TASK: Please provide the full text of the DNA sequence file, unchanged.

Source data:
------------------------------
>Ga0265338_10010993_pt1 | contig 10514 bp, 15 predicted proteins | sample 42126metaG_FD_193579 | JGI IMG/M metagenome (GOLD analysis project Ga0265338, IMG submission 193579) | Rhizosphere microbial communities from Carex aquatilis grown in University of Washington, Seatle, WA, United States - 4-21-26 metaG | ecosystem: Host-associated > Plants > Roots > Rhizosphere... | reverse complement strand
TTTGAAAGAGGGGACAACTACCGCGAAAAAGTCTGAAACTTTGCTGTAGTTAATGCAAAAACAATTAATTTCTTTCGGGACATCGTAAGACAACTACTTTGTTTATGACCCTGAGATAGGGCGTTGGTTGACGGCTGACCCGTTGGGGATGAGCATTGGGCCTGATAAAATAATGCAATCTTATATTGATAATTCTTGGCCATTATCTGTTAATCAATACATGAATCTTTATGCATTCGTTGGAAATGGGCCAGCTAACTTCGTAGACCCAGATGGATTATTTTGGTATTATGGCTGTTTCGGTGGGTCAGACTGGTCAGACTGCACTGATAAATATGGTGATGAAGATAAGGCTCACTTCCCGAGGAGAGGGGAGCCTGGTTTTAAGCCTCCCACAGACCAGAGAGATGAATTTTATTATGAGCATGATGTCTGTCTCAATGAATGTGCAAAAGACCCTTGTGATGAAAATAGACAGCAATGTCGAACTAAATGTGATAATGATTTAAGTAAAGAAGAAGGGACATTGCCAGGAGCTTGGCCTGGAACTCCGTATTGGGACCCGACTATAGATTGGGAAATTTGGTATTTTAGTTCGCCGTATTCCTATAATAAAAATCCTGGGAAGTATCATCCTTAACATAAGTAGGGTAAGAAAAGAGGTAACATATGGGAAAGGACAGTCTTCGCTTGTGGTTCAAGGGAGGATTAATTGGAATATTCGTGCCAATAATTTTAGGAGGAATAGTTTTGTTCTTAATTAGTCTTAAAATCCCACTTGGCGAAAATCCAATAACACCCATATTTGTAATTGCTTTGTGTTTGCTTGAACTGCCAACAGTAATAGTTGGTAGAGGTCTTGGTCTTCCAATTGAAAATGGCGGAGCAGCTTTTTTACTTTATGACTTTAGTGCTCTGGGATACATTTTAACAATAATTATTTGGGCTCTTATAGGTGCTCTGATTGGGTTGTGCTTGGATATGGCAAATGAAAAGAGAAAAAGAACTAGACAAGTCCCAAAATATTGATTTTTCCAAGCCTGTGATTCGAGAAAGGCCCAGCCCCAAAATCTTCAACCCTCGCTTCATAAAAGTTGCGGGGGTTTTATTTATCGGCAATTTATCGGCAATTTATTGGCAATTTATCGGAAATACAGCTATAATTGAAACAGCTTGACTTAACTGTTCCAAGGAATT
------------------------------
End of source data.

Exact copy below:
>Ga0265338_10010993_pt1 | contig 10514 bp, 15 predicted proteins | sample 42126metaG_FD_193579 | JGI IMG/M metagenome (GOLD analysis project Ga0265338, IMG submission 193579) | Rhizosphere microbial communities from Carex aquatilis grown in University of Washington, Seatle, WA, United States - 4-21-26 metaG | ecosystem: Host-associated > Plants > Roots > Rhizosphere... | reverse complement strand
TTTGAAAGAGGGGACAACTACCGCGAAAAAGTCTGAAACTTTGCTGTAGTTAATGCAAAAACAATTAATTTCTTTCGGGACATCGTAAGACAACTACTTTGTTTATGACCCTGAGATAGGGCGTTGGTTGACGGCTGACCCGTTGGGGATGAGCATTGGGCCTGATAAAATAATGCAATCTTATATTGATAATTCTTGGCCATTATCTGTTAATCAATACATGAATCTTTATGCATTCGTTGGAAATGGGCCAGCTAACTTCGTAGACCCAGATGGATTATTTTGGTATTATGGCTGTTTCGGTGGGTCAGACTGGTCAGACTGCACTGATAAATATGGTGATGAAGATAAGGCTCACTTCCCGAGGAGAGGGGAGCCTGGTTTTAAGCCTCCCACAGACCAGAGAGATGAATTTTATTATGAGCATGATGTCTGTCTCAATGAATGTGCAAAAGACCCTTGTGATGAAAATAGACAGCAATGTCGAACTAAATGTGATAATGATTTAAGTAAAGAAGAAGGGACATTGCCAGGAGCTTGGCCTGGAACTCCGTATTGGGACCCGACTATAGATTGGGAAATTTGGTATTTTAGTTCGCCGTATTCCTATAATAAAAATCCTGGGAAGTATCATCCTTAACATAAGTAGGGTAAGAAAAGAGGTAACATATGGGAAAGGACAGTCTTCGCTTGTGGTTCAAGGGAGGATTAATTGGAATATTCGTGCCAATAATTTTAGGAGGAATAGTTTTGTTCTTAATTAGTCTTAAAATCCCACTTGGCGAAAATCCAATAACACCCATATTTGTAATTGCTTTGTGTTTGCTTGAACTGCCAACAGTAATAGTTGGTAGAGGTCTTGGTCTTCCAATTGAAAATGGCGGAGCAGCTTTTTTACTTTATGACTTTAGTGCTCTGGGATACATTTTAACAATAATTATTTGGGCTCTTATAGGTGCTCTGATTGGGTTGTGCTTGGATATGGCAAATGAAAAGAGAAAAAGAACTAGACAAGTCCCAAAATATTGATTTTTCCAAGCCTGTGATTCGAGAAAGGCCCAGCCCCAAAATCTTCAACCCTCGCTTCATAAAAGTTGCGGGGGTTTTATTTATCGGCAATTTATCGGCAATTTATTGGCAATTTATCGGAAATACAGCTATAATTGAAACAGCTTGACTTAACTGTTCCAAGGAATT